Help! I just had a fatcident!

When I was losing weight I thought I was in control, then I had a fatcident and I realized my control was all an illusion.

What’s a fatcident?

"Ugh! I can't believe I just ate all of that. I've ruined everything!"

“Ugh! I can’t believe I just ate all of that. I’ve ruined everything! How did I fall so far?”

A fatcident is a weight loss accident. It’s when you plan to eat one slice of pizza at the all-you-can-eat pizza buffet and you eat 6. Then you eat 2 more slices of dessert pizza and it doesn’t stop there. You vow to eat nothing else until dinnertime tomorrow, and an hour later you’re smacking your lips and licking the glaze from a Krispy Kreme doughnut off of your fingers.


That’s my kind of fatcident. Yours may not be pizza and sweets, but it’s a loss of control over some kind of food that’s generally regarded as full of things like fat, sugar, and calories and practically devoid of things like nutrients. You might call it your “red-light foods.”

The fatcident is a fall. Getting back up after the fall can be the hard part.

“Help! I’ve fallen and I can’t get up!”

How do you avoid a fatcident? You can’t completely avoid them. Accept that no matter how much you try to steer clear of them, they’ll happen. Sometimes you’ll slip and fall. You can learn how to walk where it’s slippery and reduce your chances of falling.

How to avoid Fatcidents (Learning how to walk where it’s slippery)

  • Avoid extreme hunger. Getting too hungry can make you eat too fast and too much.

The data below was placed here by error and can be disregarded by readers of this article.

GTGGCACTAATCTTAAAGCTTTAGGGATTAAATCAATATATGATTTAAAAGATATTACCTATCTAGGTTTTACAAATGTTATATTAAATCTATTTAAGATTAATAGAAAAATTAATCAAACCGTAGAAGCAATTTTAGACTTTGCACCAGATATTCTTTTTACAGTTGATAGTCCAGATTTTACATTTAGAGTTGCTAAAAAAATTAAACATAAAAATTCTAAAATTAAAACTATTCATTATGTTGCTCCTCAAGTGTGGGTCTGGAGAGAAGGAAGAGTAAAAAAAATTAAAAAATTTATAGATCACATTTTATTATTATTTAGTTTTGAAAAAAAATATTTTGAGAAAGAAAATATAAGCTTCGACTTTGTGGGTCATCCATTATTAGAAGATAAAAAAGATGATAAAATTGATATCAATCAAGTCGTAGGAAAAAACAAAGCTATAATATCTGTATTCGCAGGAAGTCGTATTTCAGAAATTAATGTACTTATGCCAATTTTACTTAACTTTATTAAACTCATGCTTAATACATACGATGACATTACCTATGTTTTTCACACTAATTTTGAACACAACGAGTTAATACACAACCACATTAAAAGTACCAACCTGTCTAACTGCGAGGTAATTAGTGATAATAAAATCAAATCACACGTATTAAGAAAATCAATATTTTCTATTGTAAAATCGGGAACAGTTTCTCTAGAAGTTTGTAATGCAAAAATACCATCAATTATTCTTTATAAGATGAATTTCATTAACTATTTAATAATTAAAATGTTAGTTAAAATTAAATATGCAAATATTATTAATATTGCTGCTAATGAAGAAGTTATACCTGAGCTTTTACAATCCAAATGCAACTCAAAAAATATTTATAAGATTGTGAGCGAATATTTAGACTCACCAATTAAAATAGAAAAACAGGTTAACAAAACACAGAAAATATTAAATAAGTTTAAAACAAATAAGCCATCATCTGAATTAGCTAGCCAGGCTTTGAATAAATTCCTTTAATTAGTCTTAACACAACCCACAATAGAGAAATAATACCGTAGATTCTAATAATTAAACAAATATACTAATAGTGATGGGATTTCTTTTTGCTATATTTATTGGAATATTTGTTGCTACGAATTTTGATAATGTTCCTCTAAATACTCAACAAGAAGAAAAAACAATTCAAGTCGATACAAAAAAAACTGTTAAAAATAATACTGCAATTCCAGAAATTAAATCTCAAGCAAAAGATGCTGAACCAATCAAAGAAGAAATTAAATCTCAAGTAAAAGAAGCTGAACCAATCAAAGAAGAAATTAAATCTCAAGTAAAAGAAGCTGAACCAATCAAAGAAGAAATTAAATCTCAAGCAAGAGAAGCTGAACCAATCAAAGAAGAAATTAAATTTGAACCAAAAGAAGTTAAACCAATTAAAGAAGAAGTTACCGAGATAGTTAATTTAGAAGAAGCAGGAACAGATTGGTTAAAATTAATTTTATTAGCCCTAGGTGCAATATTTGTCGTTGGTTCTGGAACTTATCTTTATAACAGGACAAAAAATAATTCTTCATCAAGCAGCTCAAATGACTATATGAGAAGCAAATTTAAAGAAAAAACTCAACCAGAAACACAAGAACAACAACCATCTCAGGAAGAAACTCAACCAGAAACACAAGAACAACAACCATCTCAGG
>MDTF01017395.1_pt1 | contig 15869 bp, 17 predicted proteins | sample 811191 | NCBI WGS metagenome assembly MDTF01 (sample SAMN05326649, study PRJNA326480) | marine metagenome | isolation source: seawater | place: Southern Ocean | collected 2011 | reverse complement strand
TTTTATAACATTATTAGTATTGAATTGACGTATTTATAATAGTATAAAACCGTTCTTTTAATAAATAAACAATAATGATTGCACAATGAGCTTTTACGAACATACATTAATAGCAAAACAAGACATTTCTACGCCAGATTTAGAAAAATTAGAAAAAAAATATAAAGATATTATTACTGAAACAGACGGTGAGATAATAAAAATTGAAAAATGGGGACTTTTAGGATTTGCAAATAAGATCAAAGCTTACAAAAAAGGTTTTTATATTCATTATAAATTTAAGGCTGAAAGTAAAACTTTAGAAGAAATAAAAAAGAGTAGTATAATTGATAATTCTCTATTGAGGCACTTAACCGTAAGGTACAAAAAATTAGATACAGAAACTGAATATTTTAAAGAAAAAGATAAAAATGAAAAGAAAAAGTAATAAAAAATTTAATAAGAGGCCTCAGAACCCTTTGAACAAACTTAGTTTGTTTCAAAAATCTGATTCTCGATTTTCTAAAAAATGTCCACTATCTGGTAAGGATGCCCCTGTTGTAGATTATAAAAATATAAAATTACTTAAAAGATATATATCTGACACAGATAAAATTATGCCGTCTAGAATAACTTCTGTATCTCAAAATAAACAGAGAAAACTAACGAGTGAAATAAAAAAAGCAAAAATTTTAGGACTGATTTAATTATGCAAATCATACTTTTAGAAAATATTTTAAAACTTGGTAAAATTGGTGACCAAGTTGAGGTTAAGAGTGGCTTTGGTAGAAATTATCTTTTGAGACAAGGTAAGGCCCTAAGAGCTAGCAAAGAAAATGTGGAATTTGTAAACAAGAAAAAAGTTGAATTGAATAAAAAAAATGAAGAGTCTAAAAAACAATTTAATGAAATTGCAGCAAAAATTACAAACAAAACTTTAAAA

• Indulge with care. If you’re going to put yourself in a slippery situation, have a plan. Making a plan with detailed steps can keep you upright and moving towards your happy weight. If your plan isn’t going the way you want it to go, use this simple 5-step backup plan: (1) Eat slowly! (2) Put your fork down between bites. (3) Chew every bite at least 10 times before swallowing. (4) Take a sip of water before taking your next bite. (5) Remind yourself why you want to lose weight.


  • Give yourself some wiggle room. Keep in mind that when you’re walking on a slippery surface your progress is slowed. Your plan need not be 100% adherence to your food plan limits; use some flexible restraint. If you walk where it’s slippery often, you will need to be more mindful of exactly how much wiggle room you give yourself.
  • Accept help. I resent people who appoint themselves as my “diet police” but I do appreciate help. Help is different depending on the circumstances. I would, for example, appreciate it if my dining companion offered to let me have a taste of her dessert. That would give me a little taste without the temptation to eat more than the bite.  ???????????????????????????????????????????????????????????????????????????????????????????????????????????????????????????????????????????

When you do fall – not “if” when – you can learn how to get back up quickly and move past the fatcident with minimal damage to your progress.

How to get up and get going again after a Fatcident


  • Use positive self-talk. “I’m okay, I’ll be fine.” Beating yourself up after a fall only intensifies your perceived damage. Usually the damage from the fall isn’t bad until we exaggerate the damage and go on to behave in ways to make the damage much worse. Keep the self-talk focused forward.
  • Figure out what went wrong. What caused the fall? How might I avoid tripping over that again?
  • Put the fall in the past. You fell, the episode is over. Your next move can’t change that you fell, but it can control further damage.
Jackie Conn

About Jackie Conn

Jackie Conn is married and has four grown daughters and four grandchildren. She is a Weight Watchers success story. She's a weight loss expert with 25 years of experience guiding women and men to their weight-related goals. Her articles on weight management have been published in health, family and women's magazines. She has been a regular guest on Channel 5 WABI news, FOX network morning program Good Day Maine and 207 on WCSH.